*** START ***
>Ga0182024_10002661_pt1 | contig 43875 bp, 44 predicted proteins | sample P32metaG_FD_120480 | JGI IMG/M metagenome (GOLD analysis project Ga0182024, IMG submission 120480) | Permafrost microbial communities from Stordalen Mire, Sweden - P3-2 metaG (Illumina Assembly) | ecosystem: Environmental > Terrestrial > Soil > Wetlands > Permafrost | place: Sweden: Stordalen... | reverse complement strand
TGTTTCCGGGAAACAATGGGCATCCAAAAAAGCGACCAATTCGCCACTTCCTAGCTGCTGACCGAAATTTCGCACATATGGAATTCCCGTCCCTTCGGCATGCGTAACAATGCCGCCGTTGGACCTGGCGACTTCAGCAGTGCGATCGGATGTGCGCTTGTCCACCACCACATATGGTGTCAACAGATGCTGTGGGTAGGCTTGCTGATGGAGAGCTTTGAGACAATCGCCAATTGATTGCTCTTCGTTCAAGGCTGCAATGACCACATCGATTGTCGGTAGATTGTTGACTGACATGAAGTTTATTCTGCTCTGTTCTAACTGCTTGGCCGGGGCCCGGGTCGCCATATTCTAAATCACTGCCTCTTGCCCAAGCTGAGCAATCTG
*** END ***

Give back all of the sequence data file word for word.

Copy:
>Ga0182024_10002661_pt1 | contig 43875 bp, 44 predicted proteins | sample P32metaG_FD_120480 | JGI IMG/M metagenome (GOLD analysis project Ga0182024, IMG submission 120480) | Permafrost microbial communities from Stordalen Mire, Sweden - P3-2 metaG (Illumina Assembly) | ecosystem: Environmental > Terrestrial > Soil > Wetlands > Permafrost | place: Sweden: Stordalen... | reverse complement strand
TGTTTCCGGGAAACAATGGGCATCCAAAAAAGCGACCAATTCGCCACTTCCTAGCTGCTGACCGAAATTTCGCACATATGGAATTCCCGTCCCTTCGGCATGCGTAACAATGCCGCCGTTGGACCTGGCGACTTCAGCAGTGCGATCGGATGTGCGCTTGTCCACCACCACATATGGTGTCAACAGATGCTGTGGGTAGGCTTGCTGATGGAGAGCTTTGAGACAATCGCCAATTGATTGCTCTTCGTTCAAGGCTGCAATGACCACATCGATTGTCGGTAGATTGTTGACTGACATGAAGTTTATTCTGCTCTGTTCTAACTGCTTGGCCGGGGCCCGGGTCGCCATATTCTAAATCACTGCCTCTTGCCCAAGCTGAGCAATCTG